Leather and Islam in Iberian Peninsula – Thesis abstract
“Leather and Islam in Iberian Peninsula” deals with the influences of the manufacture of leather left by the Muslim domination of the Iberian Peninsula. Several items are studied, made in the last Islamic kingdom of Granada (quiver, bag for bow, chopine, bag, box), gilt leather/guadameci work of mudejar production of the 16th century, Portuguese upholstery of the 16-17th centuries, as well as the prolonged aesthetics and uses in rural areas of the actual Iberian south.
The visual elements shown in altar frontals and upholstery of the Christian elite show the high esteem paid to Iberian Islamic art, used along with the “Moorish way” of sitting on rugs and cushions, riding in the “jineta” way, and covering walls with tapestries and gilt leather/guadameci; these were fashions rooted in the Muslim heritage, and kept until early Renaissance.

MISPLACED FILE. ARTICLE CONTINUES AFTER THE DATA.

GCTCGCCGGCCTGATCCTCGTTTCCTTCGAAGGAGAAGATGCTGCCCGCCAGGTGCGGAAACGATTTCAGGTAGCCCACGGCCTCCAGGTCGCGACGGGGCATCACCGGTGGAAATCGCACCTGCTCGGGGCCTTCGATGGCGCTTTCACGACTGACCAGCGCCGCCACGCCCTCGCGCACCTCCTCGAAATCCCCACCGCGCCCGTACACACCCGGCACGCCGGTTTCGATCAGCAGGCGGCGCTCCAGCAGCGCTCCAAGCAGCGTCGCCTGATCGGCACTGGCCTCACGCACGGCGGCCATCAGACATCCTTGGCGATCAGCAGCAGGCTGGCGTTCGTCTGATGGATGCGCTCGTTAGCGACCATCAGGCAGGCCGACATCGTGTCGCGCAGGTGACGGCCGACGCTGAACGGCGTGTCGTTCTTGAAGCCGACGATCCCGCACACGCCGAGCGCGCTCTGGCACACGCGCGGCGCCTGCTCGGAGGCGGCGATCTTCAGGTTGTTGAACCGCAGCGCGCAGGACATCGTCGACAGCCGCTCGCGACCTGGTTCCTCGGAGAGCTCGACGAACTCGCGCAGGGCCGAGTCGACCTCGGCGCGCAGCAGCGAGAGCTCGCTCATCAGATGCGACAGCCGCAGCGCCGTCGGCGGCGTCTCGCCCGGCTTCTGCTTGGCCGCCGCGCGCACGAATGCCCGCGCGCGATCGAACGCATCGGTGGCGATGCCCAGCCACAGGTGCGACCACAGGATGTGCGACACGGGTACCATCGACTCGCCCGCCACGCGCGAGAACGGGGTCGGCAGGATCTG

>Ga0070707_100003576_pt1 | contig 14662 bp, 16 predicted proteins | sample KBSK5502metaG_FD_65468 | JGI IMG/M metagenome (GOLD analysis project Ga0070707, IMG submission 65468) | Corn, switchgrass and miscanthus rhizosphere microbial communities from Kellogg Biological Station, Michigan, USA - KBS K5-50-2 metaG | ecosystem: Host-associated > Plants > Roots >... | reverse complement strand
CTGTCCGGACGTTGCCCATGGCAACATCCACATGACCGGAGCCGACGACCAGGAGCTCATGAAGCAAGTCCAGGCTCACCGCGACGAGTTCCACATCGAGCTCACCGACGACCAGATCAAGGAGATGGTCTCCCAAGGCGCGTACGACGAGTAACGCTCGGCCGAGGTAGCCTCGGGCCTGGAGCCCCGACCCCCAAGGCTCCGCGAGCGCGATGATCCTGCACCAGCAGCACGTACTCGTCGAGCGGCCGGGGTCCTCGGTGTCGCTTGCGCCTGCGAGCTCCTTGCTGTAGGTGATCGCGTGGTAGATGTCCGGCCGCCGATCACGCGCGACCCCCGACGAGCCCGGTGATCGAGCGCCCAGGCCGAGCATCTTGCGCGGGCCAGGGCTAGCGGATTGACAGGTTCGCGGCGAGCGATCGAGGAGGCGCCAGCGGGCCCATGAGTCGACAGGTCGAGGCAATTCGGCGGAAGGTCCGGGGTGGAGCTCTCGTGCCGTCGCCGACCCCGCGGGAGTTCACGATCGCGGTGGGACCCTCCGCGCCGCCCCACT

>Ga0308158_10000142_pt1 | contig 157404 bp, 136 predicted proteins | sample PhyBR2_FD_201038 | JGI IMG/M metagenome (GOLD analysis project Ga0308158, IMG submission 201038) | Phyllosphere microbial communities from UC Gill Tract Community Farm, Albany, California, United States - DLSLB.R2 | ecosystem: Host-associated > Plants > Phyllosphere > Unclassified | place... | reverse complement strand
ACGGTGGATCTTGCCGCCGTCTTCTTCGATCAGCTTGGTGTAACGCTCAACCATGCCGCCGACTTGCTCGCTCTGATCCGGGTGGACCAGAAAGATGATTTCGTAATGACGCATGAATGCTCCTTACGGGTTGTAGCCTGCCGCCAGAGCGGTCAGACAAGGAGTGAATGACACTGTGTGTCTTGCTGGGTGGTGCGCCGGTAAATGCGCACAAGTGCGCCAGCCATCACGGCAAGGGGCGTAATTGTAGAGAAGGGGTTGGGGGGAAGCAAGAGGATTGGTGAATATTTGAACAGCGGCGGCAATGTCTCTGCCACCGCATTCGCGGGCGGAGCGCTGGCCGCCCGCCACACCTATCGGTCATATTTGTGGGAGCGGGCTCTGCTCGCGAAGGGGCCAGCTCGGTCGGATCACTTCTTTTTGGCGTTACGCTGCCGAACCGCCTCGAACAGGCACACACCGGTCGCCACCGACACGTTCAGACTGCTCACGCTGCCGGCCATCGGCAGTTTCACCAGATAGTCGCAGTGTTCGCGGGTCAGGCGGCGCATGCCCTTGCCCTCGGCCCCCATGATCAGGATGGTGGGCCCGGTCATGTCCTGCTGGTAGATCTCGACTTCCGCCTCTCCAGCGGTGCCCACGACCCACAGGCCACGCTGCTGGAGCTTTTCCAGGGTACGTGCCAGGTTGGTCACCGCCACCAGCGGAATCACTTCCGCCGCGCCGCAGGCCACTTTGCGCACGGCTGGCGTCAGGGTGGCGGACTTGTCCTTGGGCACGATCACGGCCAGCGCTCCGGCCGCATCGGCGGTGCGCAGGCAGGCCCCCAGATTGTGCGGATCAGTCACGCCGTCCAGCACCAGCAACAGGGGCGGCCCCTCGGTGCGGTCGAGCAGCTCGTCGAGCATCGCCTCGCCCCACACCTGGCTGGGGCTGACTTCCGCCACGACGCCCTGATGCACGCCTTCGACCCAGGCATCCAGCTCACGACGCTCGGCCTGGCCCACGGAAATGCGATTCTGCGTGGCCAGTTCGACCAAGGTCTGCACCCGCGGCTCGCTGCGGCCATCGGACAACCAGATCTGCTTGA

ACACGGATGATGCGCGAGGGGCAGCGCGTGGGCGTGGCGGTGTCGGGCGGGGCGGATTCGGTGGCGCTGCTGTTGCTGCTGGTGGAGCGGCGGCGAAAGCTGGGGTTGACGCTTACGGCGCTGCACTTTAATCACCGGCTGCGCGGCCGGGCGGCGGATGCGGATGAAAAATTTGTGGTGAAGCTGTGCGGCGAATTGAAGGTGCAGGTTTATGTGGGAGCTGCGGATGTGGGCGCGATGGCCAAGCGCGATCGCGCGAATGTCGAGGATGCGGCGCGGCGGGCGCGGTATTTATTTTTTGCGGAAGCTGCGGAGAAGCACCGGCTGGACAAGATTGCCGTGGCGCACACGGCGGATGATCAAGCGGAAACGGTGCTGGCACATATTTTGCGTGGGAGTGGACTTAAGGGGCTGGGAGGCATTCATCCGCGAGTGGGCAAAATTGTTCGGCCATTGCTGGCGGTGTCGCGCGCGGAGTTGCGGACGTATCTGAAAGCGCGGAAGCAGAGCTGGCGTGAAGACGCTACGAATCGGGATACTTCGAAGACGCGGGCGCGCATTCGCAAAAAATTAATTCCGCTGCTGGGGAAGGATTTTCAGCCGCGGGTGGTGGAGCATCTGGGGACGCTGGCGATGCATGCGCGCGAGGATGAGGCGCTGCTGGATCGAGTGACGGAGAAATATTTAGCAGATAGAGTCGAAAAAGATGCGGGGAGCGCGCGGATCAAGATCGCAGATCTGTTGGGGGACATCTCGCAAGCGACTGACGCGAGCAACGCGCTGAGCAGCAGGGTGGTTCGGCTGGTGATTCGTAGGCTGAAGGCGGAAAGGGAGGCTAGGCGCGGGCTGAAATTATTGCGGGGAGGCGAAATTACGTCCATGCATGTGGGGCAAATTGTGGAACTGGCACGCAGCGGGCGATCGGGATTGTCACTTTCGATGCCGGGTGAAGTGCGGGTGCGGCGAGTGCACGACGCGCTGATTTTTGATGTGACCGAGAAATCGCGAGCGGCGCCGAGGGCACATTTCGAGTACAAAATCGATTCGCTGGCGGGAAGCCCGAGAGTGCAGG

The lack, or inexistence, of leather artefacts dated before the 15th century makes one recall other manufactures in order to see a continuity of traditional motives and uses. Several Portuguese motives come from the initial Umayyad source, showing that leatherwork was quite important in the occident of al-Andalus; being Portugal established, geographically speaking, in mid-13th century, the ornamentation canons were kept by the new Christian elite, and moved to the leather upholstery chairs with the end of the Middle Ages. Such topics do arise doubts about the so-called “leather of Cordoba”, and show that Caliphate art was extended to the whole Gharb.